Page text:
Trump vs. Biden: A Closer Look at Their Economic Policies

While a Trump-Biden rematch is the conventional wisdom, many voters have an unfavorable view of both candidates' economic policies. Moreover, their favorability ratings aren’t exactly encouraging either.

The White House is making a concerted effort to promote Biden’s economic agenda. Officials have seen data suggesting that voters can be moved by a consistent, repetitive message that contrasts with GOP proposals to roll back some of the administration’s accomplishments. As part of that effort, Biden and other Cabinet members will fan out across the country to tout the benefits of a major piece of legislation they passed last year. The Inflation Reduction Act offers tax breaks and other inducements aimed at bringing the manufacturing of semiconductors, electric vehicle components, and other key industries back to the United States.

Biden has gone a step further than Trump by pursuing what economists call industrial policy, which involves an active government role in directing certain sectors of the economy. He’s signed several bills – including the bipartisan infrastructure law and the Inflation Reduction Act – that provide billions in subsidies, incentives, and other inducements for domestic manufacturing.

That’s in stark contrast with the trickle-down approach favored by Republicans, which relies on tax cuts for large corporations and wealthy individuals. It’s an approach that has added trillions to deficits, never trickled down to working people, and continues to send jobs and profits overseas. In contrast, Biden’s approach focuses on strengthening the middle class by providing a more equal share of tax reductions.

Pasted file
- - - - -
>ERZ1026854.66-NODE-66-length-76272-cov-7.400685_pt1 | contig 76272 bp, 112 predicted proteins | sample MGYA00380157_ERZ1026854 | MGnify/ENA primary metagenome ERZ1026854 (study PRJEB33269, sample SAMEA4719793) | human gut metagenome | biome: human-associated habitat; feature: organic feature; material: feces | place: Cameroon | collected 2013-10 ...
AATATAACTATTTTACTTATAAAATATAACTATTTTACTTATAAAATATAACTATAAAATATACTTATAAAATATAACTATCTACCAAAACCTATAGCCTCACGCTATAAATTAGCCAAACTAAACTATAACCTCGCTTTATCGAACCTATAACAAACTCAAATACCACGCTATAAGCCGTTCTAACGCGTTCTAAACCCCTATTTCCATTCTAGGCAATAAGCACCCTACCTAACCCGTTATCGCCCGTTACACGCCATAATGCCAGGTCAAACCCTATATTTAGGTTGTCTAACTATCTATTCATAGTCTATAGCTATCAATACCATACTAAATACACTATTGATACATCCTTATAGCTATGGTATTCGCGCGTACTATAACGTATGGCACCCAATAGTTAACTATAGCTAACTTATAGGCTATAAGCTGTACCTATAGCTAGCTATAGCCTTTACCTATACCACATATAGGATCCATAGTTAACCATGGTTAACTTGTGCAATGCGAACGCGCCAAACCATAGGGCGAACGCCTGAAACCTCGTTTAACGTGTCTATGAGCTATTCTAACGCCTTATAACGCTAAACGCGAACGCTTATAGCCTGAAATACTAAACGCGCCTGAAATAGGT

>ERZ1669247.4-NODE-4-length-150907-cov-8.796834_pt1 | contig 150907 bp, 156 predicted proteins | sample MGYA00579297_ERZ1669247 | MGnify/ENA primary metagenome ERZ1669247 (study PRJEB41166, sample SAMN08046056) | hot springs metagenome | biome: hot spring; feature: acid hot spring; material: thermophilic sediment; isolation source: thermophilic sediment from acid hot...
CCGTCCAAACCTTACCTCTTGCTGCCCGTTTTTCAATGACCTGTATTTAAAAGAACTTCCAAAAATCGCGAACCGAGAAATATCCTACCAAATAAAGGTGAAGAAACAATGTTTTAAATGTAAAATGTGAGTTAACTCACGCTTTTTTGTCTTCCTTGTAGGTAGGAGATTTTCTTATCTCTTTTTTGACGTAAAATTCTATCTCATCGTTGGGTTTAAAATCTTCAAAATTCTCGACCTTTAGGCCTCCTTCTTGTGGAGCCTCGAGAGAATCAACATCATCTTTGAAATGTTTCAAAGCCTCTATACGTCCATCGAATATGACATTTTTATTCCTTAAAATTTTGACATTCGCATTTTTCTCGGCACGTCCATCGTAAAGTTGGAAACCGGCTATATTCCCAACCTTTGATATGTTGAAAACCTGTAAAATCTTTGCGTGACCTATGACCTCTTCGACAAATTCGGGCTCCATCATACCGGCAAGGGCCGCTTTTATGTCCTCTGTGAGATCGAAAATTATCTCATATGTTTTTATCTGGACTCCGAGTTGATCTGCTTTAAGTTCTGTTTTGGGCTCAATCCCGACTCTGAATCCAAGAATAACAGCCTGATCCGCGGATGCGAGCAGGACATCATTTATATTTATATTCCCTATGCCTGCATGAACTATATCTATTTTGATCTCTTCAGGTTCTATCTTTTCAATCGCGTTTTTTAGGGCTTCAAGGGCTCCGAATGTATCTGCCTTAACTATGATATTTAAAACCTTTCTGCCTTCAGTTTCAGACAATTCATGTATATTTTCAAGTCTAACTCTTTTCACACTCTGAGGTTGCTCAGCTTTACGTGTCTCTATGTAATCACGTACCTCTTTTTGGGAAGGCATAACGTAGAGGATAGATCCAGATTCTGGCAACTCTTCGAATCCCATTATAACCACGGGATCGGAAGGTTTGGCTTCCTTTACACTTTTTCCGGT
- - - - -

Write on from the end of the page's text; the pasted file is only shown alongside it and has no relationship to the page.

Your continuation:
Has Biden's Economic Plan Worked
Trump vs. Biden: A Closer Look at Their Economic Policies 1

Has Biden’s Economic Plan Worked?

Biden’s aides say he has focused on “Bidenomics” to make the economy work for middle-class Americans, and they point to an increase in manufacturing jobs, a lower unemployment rate, higher average wage levels, and lower inflation. They also say the number of Americans working or looking for a job has hit a record high. And they highlight new rules that prevent employers from imposing non-compete agreements and limit what they call “junk fees” on Medicare prescription drugs.

But critics of the economic agenda he has pursued warn that the improved numbers mask other problems that hurt many Americans. Inflation, for instance, is still higher than it was before the pandemic. And according to economist Mark Zandi, disposable income for middle-class households has not kept pace with inflation.

Moreover, some middle-class voters who supported Biden in 2016 are not happy with the economy and still dislike Trump. They may be hesitant to give him another four years. Biden’s challenge is convincing them that he can set the economy on a growth path without plunging it into recession. He has vowed to continue to pursue policies that build resilience and adaptability rather than economic rigidity. And he plans to tackle issues such as the Jones Act, which makes it more expensive for companies to ship goods to Puerto Rico.

Leave a Reply

Your email address will not be published. Required fields are marked *

Back to top button